Why move: A particularly dramatic swath of the Southern Appalachians defines the eastern portion of West Virginia, delivering some of the best whitewater paddling and rock climbing in the Eastern U.S. There’s a legitimate ski scene in the winter, with some 10 areas, including Snowshoe Mountain Resort, comprising the top concentration in the Southeast. Let’s also mention the newest national park, New River Gorge National Park, a renowned center for rafting and river sports as well as climbing on myriad crags, including the aptly named Endless Wall. Elsewhere in the state, the unique sandstone fins that run along the ridgeline of Seneca Rocks have been a hotbed of multi-pitch traditional climbing for decades. Mountain bikers should look to the lift-served downhill of Snowshoe, which has one of the most extensive trail systems in the East (40 trails, 1,500 feet of vertical drop) and a roster of races and events such as the Enduro series and UCI Mountain Bike World Finals. They don’t call West Virginia the Mountain State for nothing.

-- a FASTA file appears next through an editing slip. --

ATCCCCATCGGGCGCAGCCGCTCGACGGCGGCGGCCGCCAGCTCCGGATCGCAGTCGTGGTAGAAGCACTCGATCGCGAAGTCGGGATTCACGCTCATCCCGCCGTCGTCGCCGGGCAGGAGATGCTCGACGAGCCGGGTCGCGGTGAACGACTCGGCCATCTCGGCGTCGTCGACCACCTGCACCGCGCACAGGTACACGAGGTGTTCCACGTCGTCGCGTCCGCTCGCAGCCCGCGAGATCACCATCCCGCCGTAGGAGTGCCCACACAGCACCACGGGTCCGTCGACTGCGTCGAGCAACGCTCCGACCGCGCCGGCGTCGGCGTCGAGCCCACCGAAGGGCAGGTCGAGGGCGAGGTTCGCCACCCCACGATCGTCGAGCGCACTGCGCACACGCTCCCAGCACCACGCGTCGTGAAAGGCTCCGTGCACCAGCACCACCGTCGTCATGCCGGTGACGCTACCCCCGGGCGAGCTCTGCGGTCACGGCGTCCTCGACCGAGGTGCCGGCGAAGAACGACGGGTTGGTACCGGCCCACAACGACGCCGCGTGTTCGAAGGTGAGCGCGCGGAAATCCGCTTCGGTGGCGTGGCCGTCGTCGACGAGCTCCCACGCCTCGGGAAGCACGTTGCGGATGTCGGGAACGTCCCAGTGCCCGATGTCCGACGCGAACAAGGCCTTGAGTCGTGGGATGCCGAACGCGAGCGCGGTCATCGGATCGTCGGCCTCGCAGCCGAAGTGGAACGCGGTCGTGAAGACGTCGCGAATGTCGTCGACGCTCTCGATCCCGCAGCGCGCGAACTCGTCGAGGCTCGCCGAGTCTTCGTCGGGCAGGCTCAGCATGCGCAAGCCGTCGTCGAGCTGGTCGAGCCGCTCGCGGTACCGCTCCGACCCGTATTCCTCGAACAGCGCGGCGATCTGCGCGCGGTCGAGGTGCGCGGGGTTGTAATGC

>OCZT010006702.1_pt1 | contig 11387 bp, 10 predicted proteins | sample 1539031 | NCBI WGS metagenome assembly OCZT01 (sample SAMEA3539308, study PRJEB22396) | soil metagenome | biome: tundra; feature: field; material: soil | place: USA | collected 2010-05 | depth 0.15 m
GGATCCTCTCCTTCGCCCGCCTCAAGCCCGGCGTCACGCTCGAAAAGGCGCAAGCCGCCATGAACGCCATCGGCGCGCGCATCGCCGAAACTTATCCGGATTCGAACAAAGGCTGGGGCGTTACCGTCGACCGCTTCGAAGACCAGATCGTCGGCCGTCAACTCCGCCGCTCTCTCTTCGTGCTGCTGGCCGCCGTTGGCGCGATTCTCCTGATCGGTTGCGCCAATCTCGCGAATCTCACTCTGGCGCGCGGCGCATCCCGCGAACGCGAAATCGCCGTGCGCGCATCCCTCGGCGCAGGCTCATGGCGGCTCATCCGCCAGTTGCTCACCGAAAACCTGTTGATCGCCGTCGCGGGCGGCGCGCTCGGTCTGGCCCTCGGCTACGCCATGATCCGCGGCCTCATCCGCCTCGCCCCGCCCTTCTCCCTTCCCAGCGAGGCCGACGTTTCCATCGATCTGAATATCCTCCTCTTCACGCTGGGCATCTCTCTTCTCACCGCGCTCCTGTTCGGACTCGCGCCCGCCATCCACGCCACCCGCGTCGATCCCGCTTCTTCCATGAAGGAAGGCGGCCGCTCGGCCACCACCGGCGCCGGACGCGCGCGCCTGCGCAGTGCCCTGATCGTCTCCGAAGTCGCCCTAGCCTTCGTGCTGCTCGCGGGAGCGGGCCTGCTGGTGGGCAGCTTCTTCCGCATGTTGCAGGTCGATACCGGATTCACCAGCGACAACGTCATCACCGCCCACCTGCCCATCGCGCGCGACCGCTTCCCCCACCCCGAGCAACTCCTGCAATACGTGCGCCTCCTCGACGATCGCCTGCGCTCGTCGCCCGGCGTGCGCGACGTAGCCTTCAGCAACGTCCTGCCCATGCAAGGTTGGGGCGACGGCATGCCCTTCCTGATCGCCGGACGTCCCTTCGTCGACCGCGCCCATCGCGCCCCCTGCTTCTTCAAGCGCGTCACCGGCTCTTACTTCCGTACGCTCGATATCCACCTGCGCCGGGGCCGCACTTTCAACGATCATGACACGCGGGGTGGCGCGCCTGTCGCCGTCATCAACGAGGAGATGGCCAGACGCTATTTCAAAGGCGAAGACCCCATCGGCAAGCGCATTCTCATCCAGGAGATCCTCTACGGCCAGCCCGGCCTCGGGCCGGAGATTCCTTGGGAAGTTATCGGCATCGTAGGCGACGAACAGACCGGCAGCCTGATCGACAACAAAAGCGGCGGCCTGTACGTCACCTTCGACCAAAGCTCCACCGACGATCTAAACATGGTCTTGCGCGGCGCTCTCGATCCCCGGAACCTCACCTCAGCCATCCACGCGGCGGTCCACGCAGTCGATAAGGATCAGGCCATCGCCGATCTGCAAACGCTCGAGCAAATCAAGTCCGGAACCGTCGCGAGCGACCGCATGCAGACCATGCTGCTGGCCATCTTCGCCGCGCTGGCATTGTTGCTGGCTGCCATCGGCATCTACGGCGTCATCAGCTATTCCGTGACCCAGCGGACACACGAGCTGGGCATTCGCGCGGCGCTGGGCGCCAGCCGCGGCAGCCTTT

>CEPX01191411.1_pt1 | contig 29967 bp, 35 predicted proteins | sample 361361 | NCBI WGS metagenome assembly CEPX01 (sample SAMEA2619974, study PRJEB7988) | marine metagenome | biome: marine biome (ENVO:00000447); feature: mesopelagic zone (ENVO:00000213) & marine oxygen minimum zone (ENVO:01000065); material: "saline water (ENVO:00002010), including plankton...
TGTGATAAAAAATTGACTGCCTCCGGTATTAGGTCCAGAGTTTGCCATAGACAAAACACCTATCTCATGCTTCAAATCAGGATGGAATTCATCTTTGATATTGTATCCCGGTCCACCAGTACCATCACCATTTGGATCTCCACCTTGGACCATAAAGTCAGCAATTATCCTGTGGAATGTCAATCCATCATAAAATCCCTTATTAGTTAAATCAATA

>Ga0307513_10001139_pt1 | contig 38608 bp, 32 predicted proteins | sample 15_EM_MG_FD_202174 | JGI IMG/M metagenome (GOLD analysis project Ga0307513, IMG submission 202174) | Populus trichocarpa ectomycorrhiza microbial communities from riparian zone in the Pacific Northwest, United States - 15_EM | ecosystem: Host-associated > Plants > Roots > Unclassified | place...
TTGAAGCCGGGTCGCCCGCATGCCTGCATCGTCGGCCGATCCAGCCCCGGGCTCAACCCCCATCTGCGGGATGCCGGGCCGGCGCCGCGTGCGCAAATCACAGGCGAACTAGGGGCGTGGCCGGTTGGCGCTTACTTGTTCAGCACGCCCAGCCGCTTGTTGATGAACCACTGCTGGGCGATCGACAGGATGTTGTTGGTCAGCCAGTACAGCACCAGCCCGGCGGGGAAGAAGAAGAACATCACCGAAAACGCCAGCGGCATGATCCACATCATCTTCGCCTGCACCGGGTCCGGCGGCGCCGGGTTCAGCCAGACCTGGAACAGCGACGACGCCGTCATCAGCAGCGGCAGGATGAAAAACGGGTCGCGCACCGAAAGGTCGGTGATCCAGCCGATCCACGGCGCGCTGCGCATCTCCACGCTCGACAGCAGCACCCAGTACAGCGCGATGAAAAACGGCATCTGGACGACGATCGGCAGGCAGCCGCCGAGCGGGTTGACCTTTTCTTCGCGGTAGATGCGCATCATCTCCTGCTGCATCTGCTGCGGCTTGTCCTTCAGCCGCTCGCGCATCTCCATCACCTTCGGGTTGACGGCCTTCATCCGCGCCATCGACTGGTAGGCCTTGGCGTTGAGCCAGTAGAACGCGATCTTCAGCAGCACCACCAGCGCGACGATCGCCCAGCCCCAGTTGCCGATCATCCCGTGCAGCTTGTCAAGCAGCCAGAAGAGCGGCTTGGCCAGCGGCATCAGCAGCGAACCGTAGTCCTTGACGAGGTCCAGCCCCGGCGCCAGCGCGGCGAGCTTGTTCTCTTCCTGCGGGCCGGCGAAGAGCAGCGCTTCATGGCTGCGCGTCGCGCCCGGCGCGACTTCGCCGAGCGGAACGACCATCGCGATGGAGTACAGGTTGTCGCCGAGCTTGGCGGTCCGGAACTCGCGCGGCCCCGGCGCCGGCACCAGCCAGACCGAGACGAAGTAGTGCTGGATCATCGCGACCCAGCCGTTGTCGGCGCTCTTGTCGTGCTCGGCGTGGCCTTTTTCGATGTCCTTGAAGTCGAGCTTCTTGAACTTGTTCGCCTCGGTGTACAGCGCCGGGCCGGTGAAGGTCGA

Summersville Lake, a boating-climbing-hiking area near Fayetteville, West Virginia. (Photo: Courtesy Ascend)

The catch: There are restrictions. Applicants must move to one of four designated communities:; Morgantown, Greenbrier Valley, the Eastern Panhandle, or Elkins. Morgantown is a vibrant college town and home to West Virginia University, Lewisburg is a small artsy community that serves as the hub of the Greenbrier Valley, Elkins is in the mountains near biking and skiing, and the Eastern Panhandle is a collection of small towns in the mountainous northeastern corner of the state. Payments are distributed over the first 12 months of residency, with the remaining balance given at the end of your second year in West Virginia. So far, thousands have applied to Ascend WV, and more than 100 remote workers have already made the move. The program’s goal is to bring 1,000 new workers to the state in the next few years.

  1. Get Paid to Visit Taiwan

teahouses mountains taiwan
Decorated teahouses light up the mountain town of Juifen, Taiwan. (Photo: Thant Zaw Wai/Getty)